People think about job search success in terms of the outcome—landing a job. At BAVC Media, we love when our clients get jobs, but we think their success is defined not by what happens at the end of the search but how clients get there.
Anyone who has been through a job search knows the process rarely goes smoothly. In retrospect, the process can look haphazard and chaotic—a series of ups and downs that really only make sense when clients reflect back on the experience. But it can feel confounding and unnerving when they’re in it.
The ups might look like this:
- Getting called back for an interview
- Meeting that one person who can open all the doors for you
- Moving to the salary negotiation phase
The downs might look like this:
- Being the runner up for your perfect job. Three times.
- Reaching out to 5 people this week to network and only hearing back from your mom (who can’t talk now b/c she’s in the middle of something but she loves you honey and keep your spirits up!)
- Receiving an offer then having it retracted (lost funding, hiring manager left, an internal candidate decided she really DID want the job).
- Having lots of momentum in your search then getting really sick and, just when you start feeling better, being hit by a drunk driver resulting in a totaled car and a concussion (this really happened last month to one of our clients)
Setbacks and life circumstances are inevitable during a search. We’ve noticed that clients who navigate these ups and downs most effectively have something in common—they are predisposed (or easily coached) to taking action, even if it’s a teeny baby step. For the most part, clients can’t think they’re way out of a slump. This isn’t to say that thoughtful reflection is a bad idea. But sometimes people extend so much energy thinking about and explaining their circumstances that they leave no space or energy for action.
In The Startup of You, LinkedIn co-founder Reid Hoffman writes about staying in motion and courting “good randomness”: “When you do something, you stir the pot and introduce the possibility that seemingly random ideas, people and places will collide and form new combinations and opportunities.” In our career readiness workshops at BAVC Media we talk a lot about how job search success depends on clients’ willingness to say “yes” to opportunities and to habitually ask themselves “what’s the next best action to take?,” even if it’s not clear where it will lead them. And especially when they’ve fallen down.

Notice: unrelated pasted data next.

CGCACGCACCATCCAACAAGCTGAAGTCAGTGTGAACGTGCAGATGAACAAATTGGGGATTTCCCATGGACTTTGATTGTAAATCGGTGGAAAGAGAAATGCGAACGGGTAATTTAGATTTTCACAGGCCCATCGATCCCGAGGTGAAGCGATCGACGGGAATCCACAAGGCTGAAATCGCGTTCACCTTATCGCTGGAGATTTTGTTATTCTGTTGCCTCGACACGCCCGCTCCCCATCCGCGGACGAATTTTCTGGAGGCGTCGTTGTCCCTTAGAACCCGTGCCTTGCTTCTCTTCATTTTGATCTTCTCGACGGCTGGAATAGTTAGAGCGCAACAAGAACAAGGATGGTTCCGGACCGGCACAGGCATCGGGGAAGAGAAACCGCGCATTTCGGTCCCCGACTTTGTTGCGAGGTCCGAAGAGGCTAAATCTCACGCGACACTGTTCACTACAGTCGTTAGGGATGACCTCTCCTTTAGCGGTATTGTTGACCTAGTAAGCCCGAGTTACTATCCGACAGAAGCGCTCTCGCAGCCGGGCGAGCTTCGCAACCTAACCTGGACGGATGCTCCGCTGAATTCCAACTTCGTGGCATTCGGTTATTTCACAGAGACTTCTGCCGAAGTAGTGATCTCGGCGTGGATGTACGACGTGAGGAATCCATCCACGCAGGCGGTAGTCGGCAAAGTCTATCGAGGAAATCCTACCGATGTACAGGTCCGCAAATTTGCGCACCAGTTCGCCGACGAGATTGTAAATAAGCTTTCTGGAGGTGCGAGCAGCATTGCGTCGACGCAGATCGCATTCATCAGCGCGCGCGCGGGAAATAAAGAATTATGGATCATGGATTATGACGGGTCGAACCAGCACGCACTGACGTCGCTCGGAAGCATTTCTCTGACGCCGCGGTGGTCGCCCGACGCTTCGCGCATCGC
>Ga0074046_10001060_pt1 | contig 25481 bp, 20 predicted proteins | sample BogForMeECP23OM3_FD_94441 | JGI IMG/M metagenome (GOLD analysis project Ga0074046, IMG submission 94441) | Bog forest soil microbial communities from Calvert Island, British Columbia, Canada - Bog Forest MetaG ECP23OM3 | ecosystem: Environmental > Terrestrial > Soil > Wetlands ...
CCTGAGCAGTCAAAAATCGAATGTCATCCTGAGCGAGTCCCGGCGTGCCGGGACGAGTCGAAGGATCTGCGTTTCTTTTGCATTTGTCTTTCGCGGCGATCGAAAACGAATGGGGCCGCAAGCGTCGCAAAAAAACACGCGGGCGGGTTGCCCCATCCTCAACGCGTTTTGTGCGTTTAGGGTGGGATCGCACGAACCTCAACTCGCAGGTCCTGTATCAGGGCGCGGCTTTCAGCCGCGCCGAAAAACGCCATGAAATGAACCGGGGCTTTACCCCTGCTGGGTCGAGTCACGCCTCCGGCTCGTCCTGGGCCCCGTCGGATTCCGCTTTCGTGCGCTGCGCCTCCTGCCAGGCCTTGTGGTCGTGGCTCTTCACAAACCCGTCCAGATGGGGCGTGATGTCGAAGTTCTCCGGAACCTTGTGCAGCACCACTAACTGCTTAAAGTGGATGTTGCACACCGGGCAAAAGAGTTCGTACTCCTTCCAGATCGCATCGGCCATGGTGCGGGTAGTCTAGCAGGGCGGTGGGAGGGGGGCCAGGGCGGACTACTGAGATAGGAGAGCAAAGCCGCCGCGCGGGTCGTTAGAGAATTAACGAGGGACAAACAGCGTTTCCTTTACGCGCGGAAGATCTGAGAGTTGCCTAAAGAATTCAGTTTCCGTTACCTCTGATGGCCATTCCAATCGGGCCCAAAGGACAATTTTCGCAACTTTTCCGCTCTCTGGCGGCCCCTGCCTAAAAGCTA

Earlier this year a client of mine was down and almost out. After several months of looking for work, he had run out of job leads, money and hope that he could continue living in San Francisco. We started to craft a backup strategy to relocate and look for opportunities out of state. Right before he was about to give up his apartment, he reconnected with someone he had already tapped during his search. On the surface it looked like a last ditch effort. In reality, and through several twists and turns, it led to a long term, big contract. He’s back up, he’s still here and he loves his new gig.
He fell down, he got back up and he’s on the move.
Just like babies do when they’re learning how to walk. They fall down a ka-jillion times a day. Sometimes this makes them laugh and sometimes it makes them cry. But they forget about their missteps in seconds and they try it again. They don’t give up. In fact, try to stop a baby from their effort and you will be humbled. Nothing gets in their way
Act like a baby in your job search. Know it’s going to be a process and you will have ups and downs. But keep at it. Take at least one action every day that pulls you forward. Be tenacious. Be stubborn. Be resilient. Cry when you’re sad. Laugh when you’re happy. Eat snacks and take naps. Then take a step.
Your next job depends on it.